IRON Press Editor Peter Mortimer Takes a Look in the Mirror.
Having been a small press editor for more than forty years, I find myself reclining on the 1950s Dan Dare chaise longue, musing on the peculiarities of the calling.
Let us examine the ten immediate advantages and drawbacks.
1) No salary. An individual is strangely freed from those usual pressures as to whether to build a house extension or take a three month holiday swanning around Mesopotoamia, even if such a place still existed. Having no salary also means you are not anxiously waiting for that pay cheque to go into the bank. There isn’t one. A cheque that is, not a bank. Alas, there are still many of the latter.
2) Loathing or sycophancy. Here lie the two extremes of the reactions from those few members of the public who do not treat you with a highly active indifference. There are certain authors who regard me with such contempt for not having published their life’s work (or even a haiku) that should I walk into the same room as they occupy, they are attacked by a severe case of projectile vomiting. Others believe sycophancy is the way and indulge in grovelling obsequiousness. This feeds my ego but does little to increase their chances of being published. Despite being given to the usual human flaws and limitations, one of my few proud claims in those 42 years is that no writer has been published by IRON Press unless thus merited by the quality of their work.
Most good writers, I should stress, occupy neither of the above two polarities.
3) On the Job. Often I envy those people who come home from a regular job and shut the door against the world. No, no, that’s not true at all. Let’s say I am curious about such a species. My own world of work seeps into every pore of my world of leisure, so that now I have no idea what is the difference between the two. IRON Press and the world of writing long since occupied every corner of this house. 2am phone calls from authors on the brink of suicide are not unknown. Usually I can persuade them out of it, especially if I’m still waiting for their completed manuscript.
4) Annual holidays. I heard someone mention these two words the other day. Any idea what they mean?
6) Despair. A regular visitor. You spend a year working on an author’s poems or stories, both parties nurturing them towards readiness. A further three months is occupied liaising with the book and cover designer, Finally the book goes to the printers and emerges blinking into the light – always a small miracle of a moment. Three months later sales total four, and you reach for the bottle of pills. Luckily you don’t have any pills so you go for a consolation pint instead.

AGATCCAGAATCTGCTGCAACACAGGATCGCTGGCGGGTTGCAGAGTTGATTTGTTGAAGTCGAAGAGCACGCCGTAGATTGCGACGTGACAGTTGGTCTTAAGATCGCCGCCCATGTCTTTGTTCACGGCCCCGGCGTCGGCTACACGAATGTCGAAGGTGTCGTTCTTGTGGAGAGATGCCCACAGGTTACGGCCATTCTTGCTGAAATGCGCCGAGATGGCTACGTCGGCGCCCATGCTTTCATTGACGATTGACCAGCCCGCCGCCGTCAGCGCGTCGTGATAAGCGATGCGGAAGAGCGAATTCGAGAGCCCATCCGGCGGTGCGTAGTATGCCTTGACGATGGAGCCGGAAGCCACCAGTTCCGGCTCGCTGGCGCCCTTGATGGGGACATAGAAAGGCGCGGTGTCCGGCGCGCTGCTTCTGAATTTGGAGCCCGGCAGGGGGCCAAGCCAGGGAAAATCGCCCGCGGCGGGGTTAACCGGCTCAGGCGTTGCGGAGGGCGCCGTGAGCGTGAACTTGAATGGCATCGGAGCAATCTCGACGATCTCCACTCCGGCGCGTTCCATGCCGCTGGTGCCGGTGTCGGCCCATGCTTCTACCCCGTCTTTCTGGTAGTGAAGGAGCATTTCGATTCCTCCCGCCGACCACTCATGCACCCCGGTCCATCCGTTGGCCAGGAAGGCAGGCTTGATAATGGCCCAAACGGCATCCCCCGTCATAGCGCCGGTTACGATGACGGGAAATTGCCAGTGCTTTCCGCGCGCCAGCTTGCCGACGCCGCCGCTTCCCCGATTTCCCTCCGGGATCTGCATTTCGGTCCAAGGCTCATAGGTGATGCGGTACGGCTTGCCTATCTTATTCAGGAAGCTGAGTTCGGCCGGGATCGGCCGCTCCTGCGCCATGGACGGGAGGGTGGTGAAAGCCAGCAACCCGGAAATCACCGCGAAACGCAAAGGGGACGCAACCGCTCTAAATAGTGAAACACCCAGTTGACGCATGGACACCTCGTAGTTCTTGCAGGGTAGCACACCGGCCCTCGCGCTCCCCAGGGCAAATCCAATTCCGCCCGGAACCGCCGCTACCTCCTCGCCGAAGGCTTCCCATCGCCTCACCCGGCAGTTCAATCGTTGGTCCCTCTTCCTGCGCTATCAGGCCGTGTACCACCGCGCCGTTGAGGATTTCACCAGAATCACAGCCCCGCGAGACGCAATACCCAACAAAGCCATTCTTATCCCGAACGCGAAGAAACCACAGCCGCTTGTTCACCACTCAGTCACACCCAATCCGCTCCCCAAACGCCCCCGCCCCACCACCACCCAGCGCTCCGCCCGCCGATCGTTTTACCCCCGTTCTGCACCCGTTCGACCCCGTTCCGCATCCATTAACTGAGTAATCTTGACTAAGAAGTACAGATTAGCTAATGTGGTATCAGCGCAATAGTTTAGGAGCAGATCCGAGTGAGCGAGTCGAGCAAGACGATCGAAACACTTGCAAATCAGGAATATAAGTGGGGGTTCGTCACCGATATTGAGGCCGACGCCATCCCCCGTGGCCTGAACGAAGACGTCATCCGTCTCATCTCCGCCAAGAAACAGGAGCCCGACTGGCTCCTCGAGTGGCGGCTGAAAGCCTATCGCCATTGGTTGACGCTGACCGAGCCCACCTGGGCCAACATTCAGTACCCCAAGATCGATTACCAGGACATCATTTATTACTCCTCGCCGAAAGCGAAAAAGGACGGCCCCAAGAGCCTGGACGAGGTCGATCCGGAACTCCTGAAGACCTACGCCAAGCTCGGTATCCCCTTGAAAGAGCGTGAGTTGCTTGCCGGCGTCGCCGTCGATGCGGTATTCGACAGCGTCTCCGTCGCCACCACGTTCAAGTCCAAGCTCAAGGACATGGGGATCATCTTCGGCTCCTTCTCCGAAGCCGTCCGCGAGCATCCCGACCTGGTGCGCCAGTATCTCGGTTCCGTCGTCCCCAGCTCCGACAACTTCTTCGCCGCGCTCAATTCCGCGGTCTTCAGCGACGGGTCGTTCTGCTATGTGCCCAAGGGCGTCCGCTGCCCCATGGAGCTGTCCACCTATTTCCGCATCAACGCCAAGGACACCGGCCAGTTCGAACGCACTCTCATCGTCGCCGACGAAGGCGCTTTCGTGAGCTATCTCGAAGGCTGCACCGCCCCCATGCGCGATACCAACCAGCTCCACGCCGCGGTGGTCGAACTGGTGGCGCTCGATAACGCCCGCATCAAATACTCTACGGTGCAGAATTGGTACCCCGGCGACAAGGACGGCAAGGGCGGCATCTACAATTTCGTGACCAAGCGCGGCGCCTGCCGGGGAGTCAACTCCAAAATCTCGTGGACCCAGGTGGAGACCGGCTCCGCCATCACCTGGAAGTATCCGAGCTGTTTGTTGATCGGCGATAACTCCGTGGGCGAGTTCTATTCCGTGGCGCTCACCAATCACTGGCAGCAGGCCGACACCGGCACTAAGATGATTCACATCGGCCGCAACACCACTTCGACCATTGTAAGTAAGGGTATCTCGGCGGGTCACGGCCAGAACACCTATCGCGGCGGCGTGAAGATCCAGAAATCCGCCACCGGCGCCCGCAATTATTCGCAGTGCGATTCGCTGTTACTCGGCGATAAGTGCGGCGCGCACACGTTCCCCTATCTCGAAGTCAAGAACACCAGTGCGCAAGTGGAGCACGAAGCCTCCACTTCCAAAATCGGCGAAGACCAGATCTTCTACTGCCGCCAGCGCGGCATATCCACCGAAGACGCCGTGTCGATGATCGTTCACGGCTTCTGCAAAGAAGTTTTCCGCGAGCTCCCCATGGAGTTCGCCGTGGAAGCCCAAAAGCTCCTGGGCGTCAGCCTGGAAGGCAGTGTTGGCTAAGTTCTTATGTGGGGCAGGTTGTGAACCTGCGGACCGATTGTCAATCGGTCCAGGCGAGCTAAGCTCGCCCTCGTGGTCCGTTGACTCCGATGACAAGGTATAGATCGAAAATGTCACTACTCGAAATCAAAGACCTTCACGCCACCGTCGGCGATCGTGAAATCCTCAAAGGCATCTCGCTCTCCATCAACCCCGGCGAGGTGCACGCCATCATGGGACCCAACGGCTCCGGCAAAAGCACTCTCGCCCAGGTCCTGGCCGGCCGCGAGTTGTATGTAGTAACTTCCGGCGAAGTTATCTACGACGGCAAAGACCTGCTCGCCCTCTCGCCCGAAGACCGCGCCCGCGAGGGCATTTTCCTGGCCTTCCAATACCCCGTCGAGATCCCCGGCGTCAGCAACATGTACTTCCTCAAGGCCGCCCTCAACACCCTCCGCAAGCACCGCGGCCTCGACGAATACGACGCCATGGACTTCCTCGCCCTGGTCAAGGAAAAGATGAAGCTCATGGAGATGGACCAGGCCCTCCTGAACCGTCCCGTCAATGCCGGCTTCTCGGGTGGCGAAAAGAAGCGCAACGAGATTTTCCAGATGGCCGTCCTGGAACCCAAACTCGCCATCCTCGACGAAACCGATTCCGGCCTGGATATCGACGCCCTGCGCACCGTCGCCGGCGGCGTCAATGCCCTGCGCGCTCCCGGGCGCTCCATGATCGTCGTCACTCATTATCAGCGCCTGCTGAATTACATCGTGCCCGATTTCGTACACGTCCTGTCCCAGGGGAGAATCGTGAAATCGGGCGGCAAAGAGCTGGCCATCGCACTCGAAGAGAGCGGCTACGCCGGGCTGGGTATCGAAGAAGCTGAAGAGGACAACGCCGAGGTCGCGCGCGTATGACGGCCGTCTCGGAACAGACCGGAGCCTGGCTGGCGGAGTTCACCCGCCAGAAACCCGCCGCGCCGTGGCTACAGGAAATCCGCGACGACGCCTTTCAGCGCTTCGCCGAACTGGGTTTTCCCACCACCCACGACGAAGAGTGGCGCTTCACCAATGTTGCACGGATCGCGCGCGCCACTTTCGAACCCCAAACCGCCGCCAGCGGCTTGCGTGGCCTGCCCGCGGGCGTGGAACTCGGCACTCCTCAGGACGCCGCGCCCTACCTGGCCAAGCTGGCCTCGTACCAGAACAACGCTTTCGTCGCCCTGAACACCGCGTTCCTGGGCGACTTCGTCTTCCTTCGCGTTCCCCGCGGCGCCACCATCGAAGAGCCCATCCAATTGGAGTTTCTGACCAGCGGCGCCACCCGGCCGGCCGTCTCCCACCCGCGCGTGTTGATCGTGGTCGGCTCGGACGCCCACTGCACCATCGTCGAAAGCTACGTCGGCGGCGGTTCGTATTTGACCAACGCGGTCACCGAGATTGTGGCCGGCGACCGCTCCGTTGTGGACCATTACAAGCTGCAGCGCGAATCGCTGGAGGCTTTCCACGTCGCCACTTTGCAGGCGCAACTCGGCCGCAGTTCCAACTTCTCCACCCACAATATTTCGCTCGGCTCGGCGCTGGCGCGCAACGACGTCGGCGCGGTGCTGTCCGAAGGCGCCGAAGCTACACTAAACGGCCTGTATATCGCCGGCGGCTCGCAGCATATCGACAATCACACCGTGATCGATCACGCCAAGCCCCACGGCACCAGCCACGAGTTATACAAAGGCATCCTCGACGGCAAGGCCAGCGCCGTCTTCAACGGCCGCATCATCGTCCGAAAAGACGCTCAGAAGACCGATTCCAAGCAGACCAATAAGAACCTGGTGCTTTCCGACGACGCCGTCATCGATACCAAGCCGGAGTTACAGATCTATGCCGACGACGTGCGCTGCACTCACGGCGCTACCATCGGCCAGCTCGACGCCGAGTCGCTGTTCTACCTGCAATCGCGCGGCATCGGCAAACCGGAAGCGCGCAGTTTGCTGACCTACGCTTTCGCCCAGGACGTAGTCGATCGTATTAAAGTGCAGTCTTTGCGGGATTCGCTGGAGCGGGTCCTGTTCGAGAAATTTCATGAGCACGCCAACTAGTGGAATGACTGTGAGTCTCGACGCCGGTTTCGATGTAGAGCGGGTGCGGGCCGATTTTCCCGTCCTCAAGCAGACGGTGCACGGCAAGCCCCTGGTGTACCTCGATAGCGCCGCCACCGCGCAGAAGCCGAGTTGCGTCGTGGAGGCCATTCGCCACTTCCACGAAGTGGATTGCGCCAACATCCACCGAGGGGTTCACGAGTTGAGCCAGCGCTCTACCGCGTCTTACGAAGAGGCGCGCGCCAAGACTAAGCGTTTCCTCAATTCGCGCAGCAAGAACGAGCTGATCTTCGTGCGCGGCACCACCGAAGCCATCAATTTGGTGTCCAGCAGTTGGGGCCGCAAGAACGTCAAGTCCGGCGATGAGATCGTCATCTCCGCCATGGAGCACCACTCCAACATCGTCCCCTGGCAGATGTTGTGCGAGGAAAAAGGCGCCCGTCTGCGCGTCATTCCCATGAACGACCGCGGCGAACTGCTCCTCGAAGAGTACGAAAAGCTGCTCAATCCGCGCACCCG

7) Injustice. This is ubiquitous and mainly to be ignored when working as a small press editor. If there were even the slightest sense of justice, no-one would be publicising those ghost-written tedious autobiographies of minor untalented celebs snapped up by the chat shows at the expense of the neglected works of genius from your own imprint. Nor would they be promoting in the broadsheets those obscure unreadable tomes reviewed by the authors’ literary chums gravitating in the same small circle of the London literati. It was ever thus, so just get on with your own efforts. What do you want – a knighthood? Exactly!
8) Kindle books. Basically, they’re crap. They leave most real publishers cold and people are getting fed up already.
9) Authors. You don’t get to meet all of the ones you publish, but quite a few. Is there any more maddening, colourful, self-centered, brilliant, paranoid, funny, impractical,
imaginative, insecure, driven, impossible species on the planet? Some become good friends. Even lovers. Imagine your life without them. Exactly!
10) Moving house. Given the extent to which your small publishing activities have taken total possession of your house, this is clearly impossible. Thus you are freed from all the nonsense of property ladders or worrying about the value of your home.
Ten points to consider then. Fancy the job of small press editor? Fine. There’s no entry qualification, no interview, no career ladder, no organised structure. You just wake one morning and decide to do it. Good luck!
Peter Mortimer - Editor, IRON Press